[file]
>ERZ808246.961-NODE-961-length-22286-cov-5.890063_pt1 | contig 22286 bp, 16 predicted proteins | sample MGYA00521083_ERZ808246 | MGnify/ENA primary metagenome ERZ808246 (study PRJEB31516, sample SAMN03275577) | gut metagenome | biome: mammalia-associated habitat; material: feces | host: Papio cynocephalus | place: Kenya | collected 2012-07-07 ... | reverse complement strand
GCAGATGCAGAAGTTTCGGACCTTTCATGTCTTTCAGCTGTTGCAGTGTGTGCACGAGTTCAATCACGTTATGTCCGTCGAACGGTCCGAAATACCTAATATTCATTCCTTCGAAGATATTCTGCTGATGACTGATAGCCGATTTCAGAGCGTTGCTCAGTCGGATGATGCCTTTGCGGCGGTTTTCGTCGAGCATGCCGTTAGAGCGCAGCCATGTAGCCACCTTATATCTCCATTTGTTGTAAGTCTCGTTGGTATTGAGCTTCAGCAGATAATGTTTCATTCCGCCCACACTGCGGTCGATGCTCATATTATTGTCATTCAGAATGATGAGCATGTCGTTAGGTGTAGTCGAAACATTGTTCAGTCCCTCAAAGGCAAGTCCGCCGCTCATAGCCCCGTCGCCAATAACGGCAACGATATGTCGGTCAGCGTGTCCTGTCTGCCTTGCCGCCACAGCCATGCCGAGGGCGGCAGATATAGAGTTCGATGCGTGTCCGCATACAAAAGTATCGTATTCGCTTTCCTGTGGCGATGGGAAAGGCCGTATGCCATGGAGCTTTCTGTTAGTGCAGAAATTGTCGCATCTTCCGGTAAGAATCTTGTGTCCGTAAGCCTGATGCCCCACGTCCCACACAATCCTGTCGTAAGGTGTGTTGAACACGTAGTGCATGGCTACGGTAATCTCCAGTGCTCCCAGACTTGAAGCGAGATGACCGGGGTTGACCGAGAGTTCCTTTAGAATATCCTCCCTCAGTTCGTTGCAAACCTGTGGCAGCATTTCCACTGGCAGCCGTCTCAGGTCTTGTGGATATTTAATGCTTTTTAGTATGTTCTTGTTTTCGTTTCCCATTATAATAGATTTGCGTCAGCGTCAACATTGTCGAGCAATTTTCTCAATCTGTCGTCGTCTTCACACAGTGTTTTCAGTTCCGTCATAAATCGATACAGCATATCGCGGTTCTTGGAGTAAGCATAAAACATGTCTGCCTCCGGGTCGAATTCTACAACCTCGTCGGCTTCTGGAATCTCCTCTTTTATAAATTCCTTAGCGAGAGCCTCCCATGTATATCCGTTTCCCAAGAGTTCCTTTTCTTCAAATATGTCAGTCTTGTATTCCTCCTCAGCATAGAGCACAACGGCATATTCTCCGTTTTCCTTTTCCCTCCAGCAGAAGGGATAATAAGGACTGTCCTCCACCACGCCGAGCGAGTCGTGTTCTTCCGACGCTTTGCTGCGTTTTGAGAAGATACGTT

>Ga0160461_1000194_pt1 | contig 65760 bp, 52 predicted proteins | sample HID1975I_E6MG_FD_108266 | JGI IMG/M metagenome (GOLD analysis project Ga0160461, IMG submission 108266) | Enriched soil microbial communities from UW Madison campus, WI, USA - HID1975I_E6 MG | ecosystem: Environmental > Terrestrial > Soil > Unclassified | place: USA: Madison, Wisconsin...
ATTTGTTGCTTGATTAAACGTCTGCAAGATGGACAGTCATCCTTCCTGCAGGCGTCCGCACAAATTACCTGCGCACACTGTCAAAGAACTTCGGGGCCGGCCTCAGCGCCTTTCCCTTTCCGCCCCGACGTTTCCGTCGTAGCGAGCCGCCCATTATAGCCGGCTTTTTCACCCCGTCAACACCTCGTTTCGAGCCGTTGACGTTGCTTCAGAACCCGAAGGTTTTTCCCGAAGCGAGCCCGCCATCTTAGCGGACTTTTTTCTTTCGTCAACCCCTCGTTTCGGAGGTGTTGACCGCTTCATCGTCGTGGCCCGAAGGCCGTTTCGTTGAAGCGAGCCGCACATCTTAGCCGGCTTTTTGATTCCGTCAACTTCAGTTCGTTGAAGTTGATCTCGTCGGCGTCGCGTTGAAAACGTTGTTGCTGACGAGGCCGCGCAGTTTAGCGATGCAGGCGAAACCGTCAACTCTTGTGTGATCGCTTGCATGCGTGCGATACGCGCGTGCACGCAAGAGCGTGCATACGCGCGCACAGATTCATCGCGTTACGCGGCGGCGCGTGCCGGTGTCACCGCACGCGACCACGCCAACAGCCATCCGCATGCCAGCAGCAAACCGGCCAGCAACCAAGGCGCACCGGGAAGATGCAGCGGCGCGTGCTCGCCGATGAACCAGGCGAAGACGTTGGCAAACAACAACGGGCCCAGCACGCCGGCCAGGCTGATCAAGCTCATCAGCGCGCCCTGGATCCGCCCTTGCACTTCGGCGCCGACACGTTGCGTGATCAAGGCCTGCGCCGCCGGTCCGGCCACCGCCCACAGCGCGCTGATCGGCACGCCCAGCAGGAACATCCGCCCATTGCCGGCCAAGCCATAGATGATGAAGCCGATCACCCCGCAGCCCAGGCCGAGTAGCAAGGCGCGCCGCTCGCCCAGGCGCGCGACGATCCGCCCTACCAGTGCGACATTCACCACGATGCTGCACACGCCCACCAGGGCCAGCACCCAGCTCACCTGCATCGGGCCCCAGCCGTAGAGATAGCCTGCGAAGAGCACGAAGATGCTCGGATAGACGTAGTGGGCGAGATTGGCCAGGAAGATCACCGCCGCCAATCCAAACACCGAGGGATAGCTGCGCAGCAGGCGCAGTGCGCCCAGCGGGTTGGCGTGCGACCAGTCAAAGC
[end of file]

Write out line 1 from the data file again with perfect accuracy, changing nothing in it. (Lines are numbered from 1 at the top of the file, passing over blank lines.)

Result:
>ERZ808246.961-NODE-961-length-22286-cov-5.890063_pt1 | contig 22286 bp, 16 predicted proteins | sample MGYA00521083_ERZ808246 | MGnify/ENA primary metagenome ERZ808246 (study PRJEB31516, sample SAMN03275577) | gut metagenome | biome: mammalia-associated habitat; material: feces | host: Papio cynocephalus | place: Kenya | collected 2012-07-07 ... | reverse complement strand